Auto scribes are rarely the creative type and we're all easily led to follow the storyline laid out for us by the car companies. In the case of the Cadillac ATS that story line is "has Cadillac beaten the 3-series?" Go ahead and read some other reviews. They'll almost all start out with a variation on that theme.
Expect a lot of "maybes" and maybe a "yes" or two which, sadly, misses the point. Cadillac hasn't built a 3-series fighter. They've just built a damn 3-series.
(Full Disclosure: Cadillac wanted me to drive the new ATS so bad they flew me to Atlanta and put us up at the Mandarin Oriental where, it seems, surreal Swedish death metal crooners One Direction were staying. I was shocked when told all the screaming teenage girls weren't there for us. Also, Sam Smith and I talked a Cadillac engineer into letting us stop for BBQ on the way to the airport. Not bad.)
Think of it as benchmarking gone wrong then, suddenly, gone right again. What does it mean to build a 3-Series in America? Make it RWD and slightly slower, give it a "Nürburgring-tuned" suspension, send it to Keira Knightly's dietician, and cut the cost through some cleverly old-GM ways.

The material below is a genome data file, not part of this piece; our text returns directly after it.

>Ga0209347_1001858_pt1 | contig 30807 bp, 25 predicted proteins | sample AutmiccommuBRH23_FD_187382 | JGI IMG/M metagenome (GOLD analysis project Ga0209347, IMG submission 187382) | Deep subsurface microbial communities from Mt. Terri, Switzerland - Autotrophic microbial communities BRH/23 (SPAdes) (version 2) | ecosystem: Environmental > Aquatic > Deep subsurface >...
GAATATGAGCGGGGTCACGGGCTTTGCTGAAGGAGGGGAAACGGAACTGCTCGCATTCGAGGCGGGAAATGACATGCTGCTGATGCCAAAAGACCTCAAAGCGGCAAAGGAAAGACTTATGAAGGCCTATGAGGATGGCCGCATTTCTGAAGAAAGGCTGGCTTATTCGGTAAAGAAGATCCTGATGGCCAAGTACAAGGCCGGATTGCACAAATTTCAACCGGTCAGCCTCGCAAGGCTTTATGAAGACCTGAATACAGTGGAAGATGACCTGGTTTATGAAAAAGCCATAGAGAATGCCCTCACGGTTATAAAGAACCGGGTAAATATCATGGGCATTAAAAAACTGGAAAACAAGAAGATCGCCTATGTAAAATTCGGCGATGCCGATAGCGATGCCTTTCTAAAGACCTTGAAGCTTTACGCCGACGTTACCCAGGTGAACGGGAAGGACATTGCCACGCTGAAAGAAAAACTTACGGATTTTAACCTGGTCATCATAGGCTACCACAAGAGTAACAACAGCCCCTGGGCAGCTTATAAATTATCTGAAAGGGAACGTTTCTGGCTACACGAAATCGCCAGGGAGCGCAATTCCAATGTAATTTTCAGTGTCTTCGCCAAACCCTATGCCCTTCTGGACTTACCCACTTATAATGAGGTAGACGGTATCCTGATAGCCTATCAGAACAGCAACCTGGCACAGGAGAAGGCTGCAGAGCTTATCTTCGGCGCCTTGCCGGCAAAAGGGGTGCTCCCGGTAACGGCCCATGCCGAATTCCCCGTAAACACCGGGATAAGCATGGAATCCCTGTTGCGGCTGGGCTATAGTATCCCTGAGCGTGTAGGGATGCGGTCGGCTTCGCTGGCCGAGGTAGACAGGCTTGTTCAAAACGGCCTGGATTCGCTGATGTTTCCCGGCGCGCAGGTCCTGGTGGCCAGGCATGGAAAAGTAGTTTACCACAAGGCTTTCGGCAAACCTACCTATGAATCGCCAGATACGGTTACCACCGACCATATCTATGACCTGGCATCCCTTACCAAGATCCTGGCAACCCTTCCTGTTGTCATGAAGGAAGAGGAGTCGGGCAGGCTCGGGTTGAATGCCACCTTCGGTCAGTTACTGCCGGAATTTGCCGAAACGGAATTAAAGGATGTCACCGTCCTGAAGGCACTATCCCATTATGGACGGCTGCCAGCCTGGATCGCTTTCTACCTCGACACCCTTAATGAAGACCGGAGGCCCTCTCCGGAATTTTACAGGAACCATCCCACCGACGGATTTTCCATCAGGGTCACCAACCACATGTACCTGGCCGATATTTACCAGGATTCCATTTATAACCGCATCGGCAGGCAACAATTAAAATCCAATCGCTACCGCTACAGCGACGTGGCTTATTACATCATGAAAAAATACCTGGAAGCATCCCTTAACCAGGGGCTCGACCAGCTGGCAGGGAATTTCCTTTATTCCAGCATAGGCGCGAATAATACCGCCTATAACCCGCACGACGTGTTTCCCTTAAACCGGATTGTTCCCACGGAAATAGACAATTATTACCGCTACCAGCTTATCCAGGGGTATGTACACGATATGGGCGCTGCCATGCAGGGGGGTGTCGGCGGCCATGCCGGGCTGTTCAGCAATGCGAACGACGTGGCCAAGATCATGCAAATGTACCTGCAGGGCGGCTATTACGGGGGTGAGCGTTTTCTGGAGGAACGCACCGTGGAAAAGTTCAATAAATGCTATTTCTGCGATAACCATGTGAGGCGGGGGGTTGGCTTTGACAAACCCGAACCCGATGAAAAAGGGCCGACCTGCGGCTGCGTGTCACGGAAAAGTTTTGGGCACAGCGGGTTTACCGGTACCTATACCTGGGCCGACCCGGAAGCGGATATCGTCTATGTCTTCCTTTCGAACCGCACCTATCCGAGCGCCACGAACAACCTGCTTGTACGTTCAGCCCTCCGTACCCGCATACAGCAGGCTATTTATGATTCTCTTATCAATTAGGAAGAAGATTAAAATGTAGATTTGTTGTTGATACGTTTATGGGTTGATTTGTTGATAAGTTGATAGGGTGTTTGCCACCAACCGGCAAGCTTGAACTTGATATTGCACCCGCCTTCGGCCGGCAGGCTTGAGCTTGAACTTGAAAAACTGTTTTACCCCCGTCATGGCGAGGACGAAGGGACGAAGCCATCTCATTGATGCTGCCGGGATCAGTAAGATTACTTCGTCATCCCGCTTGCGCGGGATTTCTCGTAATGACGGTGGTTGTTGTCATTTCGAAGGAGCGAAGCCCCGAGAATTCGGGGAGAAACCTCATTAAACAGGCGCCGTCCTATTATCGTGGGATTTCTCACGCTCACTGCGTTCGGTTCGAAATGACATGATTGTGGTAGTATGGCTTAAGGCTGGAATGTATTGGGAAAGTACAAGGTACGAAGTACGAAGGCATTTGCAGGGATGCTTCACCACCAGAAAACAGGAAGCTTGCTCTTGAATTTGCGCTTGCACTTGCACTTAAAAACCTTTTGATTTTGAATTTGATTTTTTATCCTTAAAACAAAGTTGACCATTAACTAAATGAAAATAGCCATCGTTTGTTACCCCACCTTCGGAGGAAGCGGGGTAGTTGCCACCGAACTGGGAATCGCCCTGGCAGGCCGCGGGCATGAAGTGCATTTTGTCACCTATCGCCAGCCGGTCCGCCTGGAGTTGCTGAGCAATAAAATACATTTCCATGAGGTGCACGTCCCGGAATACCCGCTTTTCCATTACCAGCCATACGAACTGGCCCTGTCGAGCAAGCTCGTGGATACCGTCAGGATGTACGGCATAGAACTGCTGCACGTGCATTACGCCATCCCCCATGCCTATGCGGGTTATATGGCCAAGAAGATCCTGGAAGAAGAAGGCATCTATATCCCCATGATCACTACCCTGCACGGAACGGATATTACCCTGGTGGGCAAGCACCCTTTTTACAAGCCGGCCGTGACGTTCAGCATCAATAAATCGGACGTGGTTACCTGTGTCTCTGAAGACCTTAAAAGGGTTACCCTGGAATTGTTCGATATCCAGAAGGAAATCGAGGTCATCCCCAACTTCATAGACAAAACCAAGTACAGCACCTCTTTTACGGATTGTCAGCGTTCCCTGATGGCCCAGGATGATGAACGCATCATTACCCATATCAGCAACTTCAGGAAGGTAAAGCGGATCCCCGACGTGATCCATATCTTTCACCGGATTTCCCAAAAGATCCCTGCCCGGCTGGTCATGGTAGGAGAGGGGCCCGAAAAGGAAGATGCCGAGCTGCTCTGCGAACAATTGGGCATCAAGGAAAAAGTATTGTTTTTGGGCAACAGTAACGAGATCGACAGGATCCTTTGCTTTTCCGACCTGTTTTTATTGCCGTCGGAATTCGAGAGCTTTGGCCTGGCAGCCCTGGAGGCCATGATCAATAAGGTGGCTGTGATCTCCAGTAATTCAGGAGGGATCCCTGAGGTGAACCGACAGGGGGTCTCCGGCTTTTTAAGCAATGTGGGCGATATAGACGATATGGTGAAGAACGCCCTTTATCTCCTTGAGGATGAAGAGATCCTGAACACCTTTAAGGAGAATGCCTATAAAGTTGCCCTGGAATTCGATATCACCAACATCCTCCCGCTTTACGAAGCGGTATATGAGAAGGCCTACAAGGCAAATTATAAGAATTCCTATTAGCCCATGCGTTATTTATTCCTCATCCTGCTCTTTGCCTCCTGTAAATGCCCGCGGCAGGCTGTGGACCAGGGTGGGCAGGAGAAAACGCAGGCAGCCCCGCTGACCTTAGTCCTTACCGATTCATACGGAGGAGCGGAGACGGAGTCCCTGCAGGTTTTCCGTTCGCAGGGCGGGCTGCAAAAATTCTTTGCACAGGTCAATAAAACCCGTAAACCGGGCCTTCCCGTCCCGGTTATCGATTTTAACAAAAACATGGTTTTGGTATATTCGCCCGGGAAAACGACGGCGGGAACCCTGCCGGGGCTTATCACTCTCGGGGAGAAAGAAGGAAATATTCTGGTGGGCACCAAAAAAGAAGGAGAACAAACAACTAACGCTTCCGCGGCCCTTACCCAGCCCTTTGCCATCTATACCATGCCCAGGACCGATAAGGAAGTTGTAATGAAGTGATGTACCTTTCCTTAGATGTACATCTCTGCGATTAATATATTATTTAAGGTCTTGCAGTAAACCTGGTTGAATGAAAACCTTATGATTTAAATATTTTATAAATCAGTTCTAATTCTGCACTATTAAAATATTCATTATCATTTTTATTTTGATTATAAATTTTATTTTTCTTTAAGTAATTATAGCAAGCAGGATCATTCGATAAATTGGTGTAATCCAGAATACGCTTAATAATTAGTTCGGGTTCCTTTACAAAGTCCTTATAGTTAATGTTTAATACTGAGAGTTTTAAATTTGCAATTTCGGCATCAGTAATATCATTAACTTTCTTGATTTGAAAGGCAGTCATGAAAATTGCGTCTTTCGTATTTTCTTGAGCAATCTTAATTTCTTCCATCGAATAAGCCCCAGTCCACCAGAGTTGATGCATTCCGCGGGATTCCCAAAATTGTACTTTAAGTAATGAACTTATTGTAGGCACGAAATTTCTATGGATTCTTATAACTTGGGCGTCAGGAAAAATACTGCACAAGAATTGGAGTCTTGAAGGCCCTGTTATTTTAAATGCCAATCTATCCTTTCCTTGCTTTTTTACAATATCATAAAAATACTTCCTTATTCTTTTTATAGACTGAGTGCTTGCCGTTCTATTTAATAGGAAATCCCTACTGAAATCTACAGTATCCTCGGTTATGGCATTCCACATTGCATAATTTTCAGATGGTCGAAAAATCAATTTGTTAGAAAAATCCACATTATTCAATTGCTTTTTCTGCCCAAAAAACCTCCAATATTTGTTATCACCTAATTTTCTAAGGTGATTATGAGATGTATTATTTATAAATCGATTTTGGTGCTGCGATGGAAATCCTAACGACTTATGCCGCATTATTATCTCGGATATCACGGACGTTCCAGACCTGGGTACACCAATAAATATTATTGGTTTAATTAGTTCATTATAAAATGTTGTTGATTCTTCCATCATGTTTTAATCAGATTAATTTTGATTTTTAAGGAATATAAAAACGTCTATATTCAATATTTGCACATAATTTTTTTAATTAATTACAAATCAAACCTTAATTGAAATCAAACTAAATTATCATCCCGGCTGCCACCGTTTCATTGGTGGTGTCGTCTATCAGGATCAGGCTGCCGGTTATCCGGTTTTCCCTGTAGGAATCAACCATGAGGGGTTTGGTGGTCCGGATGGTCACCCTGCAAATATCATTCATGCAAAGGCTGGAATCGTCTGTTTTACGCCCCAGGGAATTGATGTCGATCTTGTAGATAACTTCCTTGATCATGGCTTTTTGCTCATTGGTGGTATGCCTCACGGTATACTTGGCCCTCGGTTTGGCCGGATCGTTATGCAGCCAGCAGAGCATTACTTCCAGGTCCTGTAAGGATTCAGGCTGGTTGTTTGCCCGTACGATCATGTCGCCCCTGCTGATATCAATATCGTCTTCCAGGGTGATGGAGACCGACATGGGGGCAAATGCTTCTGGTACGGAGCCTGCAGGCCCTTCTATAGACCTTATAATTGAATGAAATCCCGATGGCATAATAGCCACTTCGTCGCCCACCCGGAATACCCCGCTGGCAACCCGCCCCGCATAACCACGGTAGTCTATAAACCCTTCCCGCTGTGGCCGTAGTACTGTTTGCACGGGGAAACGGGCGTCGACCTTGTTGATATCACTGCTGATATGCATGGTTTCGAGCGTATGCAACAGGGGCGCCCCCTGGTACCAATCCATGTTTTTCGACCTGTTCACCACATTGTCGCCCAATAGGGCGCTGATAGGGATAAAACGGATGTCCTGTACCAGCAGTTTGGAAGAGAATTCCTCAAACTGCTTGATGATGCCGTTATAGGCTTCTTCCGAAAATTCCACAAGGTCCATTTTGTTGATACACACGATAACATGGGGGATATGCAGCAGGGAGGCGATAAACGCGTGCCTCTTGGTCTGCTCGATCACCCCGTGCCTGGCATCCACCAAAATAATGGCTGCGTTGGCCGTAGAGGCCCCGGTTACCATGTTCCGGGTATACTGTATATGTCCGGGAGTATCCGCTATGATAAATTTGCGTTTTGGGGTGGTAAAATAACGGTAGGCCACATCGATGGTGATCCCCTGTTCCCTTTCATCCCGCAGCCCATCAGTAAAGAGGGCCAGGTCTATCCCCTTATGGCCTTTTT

Europeans love aluminum and, no doubt, the ATS has lots of little aluminum and magnesium bits. But it also has out-of-fashion heavy metals like iron and steel, as seen on the ATS-turned sideways for the suspension geeks in the crowd. Notice the swiss cheese?
Cadillac used the Homer Simpson-approach to engineering. Speed holes. And why not? If you think you can tell the difference when driving between honest-to-goodness aluminum and hole-y old-school metals I've got a nice invisible suit that's just your size.
I can also say, surely, that it has no impact on safety. Did you see what MotorTrend did? They flipped the bitch and it was barely dented.